Some have tried to minimize the import of the snooping exposed by Snowden on the grounds that the government is just storing the information it gathers, and has not yet searched it. The Fourth Amendment of the Constitution prohibits "unreasonable searches and seizures." Seizure – the taking of private information – is what the government has now been forced to admit in its decision to prosecute Snowden for telling the truth about their secret seizures. Whether or not the state ever chooses to "search" the seized information, the universal, non-consensual seizure itself of what used to be called "pen register" data grossly invades individual privacy and vastly empowers government, all in violation of the Constitution if "unreasonable."
The Supreme Court reads the Fourth Amendment's "unreasonable" test to mean not "objectively reasonable," United States v. Leon, 468 U.S. 897, 922 (1984). This would mean "reasonable" as viewed by ordinary citizens - like Snowden. The Fourth Amendment is a unique exception to the Constitution's general choice of representative democracy ("a Republican Form of Government," Art. IV, §4) over direct democracy. The term "reasonable" appears nowhere in the Constitution except in the Fourth Amendment, although it is a concept well-known to law. For example, legal negligence is a breach of what a jury determines a "reasonable man" would do in the same circumstances. A similar standard has been imported into Fourth Amendment determinations. The Supreme Court long ago said that "probable cause for a search exists when the facts and circumstances within the police officer's knowledge provide a reasonably trustworthy basis for a man of reasonable caution to believe that a criminal offense has been committed or is about to take place." Carroll v. United States, 267 U.S. 132 (1925). So what the public deems reasonable is what the Constitution means by reasonable. Though public opinion is always relevant to interpretations of the Constitution, this is the only context where the Constitution directly assigns to the people the power to determine what the Constitution means.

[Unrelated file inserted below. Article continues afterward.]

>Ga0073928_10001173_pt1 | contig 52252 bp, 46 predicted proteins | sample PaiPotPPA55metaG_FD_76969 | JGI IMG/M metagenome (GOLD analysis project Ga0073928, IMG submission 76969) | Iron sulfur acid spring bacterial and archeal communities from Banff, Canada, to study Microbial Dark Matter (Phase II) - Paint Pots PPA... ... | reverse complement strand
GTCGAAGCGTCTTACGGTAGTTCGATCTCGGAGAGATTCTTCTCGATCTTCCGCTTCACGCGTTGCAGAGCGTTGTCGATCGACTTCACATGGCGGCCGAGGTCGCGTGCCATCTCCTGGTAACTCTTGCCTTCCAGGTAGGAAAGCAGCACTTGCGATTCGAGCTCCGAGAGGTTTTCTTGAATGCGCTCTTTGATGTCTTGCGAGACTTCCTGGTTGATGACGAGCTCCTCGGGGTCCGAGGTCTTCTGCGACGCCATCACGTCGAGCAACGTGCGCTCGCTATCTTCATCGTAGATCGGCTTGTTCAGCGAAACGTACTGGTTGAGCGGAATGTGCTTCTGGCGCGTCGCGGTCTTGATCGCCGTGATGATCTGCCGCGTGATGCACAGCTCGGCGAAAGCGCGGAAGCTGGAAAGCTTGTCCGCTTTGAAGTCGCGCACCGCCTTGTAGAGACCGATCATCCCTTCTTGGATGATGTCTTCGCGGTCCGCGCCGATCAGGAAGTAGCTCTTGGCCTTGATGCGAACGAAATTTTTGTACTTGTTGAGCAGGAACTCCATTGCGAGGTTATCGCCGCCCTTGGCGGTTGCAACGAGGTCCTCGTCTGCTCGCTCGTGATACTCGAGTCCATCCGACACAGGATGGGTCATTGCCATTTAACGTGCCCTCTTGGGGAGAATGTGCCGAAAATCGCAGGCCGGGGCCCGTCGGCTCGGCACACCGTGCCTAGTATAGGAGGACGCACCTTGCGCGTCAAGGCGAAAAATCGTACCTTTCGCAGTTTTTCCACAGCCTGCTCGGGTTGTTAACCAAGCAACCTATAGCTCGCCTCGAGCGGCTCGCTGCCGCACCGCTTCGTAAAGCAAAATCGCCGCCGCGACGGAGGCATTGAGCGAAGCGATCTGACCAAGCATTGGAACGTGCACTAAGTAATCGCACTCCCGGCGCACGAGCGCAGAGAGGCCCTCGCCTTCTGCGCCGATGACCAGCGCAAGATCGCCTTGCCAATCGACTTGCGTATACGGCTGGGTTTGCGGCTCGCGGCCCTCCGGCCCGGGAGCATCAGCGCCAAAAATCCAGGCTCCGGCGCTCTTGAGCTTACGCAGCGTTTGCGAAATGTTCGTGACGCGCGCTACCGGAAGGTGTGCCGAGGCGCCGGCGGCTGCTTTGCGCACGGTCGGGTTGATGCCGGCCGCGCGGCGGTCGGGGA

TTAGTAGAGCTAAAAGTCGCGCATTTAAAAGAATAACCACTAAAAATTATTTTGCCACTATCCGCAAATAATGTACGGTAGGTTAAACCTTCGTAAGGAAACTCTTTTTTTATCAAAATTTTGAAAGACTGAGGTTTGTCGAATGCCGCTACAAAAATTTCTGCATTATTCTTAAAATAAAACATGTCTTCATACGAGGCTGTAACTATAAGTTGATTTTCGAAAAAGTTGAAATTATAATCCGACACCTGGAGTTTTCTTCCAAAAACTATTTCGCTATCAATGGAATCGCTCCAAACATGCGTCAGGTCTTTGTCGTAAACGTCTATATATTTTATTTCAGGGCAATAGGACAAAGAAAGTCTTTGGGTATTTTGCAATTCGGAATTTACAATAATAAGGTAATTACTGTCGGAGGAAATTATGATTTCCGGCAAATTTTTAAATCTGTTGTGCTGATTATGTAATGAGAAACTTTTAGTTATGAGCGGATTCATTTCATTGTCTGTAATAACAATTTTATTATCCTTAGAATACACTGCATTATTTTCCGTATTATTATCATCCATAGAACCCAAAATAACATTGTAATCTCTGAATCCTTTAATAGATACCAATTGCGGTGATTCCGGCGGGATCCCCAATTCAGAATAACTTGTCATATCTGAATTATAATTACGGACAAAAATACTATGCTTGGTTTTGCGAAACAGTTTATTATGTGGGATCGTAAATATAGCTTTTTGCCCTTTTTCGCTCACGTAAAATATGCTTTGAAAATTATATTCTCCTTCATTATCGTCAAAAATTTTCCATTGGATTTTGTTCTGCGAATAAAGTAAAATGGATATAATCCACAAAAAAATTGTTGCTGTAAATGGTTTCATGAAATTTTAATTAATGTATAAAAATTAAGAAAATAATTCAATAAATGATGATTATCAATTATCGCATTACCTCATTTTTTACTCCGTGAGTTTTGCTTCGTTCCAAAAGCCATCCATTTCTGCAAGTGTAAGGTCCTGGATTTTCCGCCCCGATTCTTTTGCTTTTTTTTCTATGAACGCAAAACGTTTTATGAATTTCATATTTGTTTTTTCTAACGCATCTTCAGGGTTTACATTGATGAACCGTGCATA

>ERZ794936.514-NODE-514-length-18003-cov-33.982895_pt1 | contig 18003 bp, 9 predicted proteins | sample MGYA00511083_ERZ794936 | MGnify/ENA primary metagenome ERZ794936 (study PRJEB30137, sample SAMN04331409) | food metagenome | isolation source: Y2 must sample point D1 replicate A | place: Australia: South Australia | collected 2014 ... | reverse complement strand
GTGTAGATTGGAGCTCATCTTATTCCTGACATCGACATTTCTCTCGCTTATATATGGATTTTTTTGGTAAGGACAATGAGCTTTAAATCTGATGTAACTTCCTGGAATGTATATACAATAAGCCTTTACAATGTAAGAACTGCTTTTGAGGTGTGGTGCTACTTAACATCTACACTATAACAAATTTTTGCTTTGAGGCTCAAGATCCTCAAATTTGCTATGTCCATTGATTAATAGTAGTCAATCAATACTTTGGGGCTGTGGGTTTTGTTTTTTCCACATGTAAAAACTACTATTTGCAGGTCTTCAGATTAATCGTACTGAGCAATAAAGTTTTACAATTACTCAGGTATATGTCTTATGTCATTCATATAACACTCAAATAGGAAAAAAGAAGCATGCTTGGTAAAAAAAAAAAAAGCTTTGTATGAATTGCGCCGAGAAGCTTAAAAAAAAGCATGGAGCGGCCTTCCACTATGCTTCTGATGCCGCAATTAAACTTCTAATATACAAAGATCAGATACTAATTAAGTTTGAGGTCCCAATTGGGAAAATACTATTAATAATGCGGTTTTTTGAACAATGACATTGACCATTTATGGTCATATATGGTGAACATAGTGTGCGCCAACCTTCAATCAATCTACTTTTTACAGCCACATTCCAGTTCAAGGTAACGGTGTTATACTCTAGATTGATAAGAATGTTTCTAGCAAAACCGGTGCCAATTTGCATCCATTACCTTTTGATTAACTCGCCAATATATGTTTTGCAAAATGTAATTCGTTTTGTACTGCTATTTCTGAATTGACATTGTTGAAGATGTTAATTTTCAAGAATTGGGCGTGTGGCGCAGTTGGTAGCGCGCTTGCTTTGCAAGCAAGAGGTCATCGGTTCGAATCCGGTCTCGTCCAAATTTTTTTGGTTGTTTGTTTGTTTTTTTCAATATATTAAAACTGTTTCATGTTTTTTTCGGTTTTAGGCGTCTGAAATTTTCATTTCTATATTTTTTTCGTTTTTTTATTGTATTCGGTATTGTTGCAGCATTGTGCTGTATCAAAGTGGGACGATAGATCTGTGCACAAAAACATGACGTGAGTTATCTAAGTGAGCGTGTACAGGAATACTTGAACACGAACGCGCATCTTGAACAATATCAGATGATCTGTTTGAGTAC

By definition, the people cannot deem to be "reasonable" what they do not know about. Snowden uniquely did know. So like a digital era Paul Revere he decided to share his knowledge with his fellow citizens to test his hypothesis that they would not consider dragnet surveillance of their private electronic communications any more reasonable than he did, and like him, as citizens, they might choose to act upon that knowledge.
A strong case can be made that Snowden is right. Hence there is no need for him, or his supporters, to concede that he has broken any law. According to the Supreme Court, "it remains a cardinal principle that searches conducted outside the judicial process, without prior approval by judge or magistrate, are per se unreasonable under the Fourth Amendment -- subject only to a few specifically established and well-delineated exceptions." California v. Acevedo, 500 U.S. 565 (1991) (quoting Katz v. U.S.)
The scope and duration of the seizures revealed by Snowden make them inherently non-judicial in nature, as discussed below. Any exception to the Fourth Amendment's "right of the people to be secure in their persons, houses, papers, and effects" in the absence of showing individualized probable cause – or even reasonable suspicion – that a crime is being or will imminently be committed places it well outside the judicial process. This imposes a heavy burden on the state to prove that its search was otherwise “reasonable,” and not a breach of the Fourth Amendment's “bulwark against police practices that prevail in totalitarian regimes.” (id. Stevens, J. dissenting).
According to the Snowden revelations the Obama administration has violated this rule. A valid warrant could not have been issued under this rule when no reasonable person could possibly believe, no matter how much irrational fear the state and its propagandists are able to drum up, that universal crime by the general public, or by Verizon subscribers in particular, has been committed or is about to take place.